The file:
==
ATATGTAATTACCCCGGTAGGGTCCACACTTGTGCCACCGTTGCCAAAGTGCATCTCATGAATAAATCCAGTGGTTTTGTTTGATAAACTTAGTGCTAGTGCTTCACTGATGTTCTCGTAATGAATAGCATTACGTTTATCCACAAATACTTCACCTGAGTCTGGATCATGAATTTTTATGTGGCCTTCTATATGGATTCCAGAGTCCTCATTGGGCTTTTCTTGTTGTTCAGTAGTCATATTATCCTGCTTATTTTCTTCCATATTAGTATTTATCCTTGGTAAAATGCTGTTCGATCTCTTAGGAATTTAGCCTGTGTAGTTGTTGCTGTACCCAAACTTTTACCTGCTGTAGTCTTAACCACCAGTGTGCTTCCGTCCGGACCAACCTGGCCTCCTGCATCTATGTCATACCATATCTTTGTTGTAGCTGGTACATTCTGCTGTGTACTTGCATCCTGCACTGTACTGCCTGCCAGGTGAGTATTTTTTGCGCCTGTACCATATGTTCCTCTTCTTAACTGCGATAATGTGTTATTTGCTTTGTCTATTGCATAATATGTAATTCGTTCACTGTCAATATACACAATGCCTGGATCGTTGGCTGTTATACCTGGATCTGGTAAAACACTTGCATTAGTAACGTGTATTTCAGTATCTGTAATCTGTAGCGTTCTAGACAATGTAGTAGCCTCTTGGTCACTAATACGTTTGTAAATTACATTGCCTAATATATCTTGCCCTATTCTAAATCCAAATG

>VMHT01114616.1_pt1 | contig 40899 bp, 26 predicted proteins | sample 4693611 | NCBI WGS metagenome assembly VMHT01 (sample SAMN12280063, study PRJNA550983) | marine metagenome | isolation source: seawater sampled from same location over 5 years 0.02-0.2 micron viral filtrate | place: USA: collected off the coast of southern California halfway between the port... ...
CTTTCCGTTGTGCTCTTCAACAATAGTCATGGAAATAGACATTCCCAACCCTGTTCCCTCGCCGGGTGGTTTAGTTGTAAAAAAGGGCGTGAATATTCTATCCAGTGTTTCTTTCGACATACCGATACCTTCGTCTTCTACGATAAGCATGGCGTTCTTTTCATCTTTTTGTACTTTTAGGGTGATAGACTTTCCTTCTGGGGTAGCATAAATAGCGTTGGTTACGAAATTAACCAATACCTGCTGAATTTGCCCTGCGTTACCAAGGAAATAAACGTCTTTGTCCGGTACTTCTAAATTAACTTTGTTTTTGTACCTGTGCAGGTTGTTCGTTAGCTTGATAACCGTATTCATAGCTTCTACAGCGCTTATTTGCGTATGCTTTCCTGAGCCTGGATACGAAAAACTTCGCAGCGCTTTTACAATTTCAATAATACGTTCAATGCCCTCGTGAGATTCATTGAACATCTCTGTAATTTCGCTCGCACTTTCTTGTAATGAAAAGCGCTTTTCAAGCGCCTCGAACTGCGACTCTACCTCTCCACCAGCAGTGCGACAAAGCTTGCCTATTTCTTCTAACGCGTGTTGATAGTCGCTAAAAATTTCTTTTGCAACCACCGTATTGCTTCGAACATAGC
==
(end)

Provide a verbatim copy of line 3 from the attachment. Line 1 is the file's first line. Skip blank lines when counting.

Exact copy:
CTTTCCGTTGTGCTCTTCAACAATAGTCATGGAAATAGACATTCCCAACCCTGTTCCCTCGCCGGGTGGTTTAGTTGTAAAAAAGGGCGTGAATATTCTATCCAGTGTTTCTTTCGACATACCGATACCTTCGTCTTCTACGATAAGCATGGCGTTCTTTTCATCTTTTTGTACTTTTAGGGTGATAGACTTTCCTTCTGGGGTAGCATAAATAGCGTTGGTTACGAAATTAACCAATACCTGCTGAATTTGCCCTGCGTTACCAAGGAAATAAACGTCTTTGTCCGGTACTTCTAAATTAACTTTGTTTTTGTACCTGTGCAGGTTGTTCGTTAGCTTGATAACCGTATTCATAGCTTCTACAGCGCTTATTTGCGTATGCTTTCCTGAGCCTGGATACGAAAAACTTCGCAGCGCTTTTACAATTTCAATAATACGTTCAATGCCCTCGTGAGATTCATTGAACATCTCTGTAATTTCGCTCGCACTTTCTTGTAATGAAAAGCGCTTTTCAAGCGCCTCGAACTGCGACTCTACCTCTCCACCAGCAGTGCGACAAAGCTTGCCTATTTCTTCTAACGCGTGTTGATAGTCGCTAAAAATTTCTTTTGCAACCACCGTATTGCTTCGAACATAGC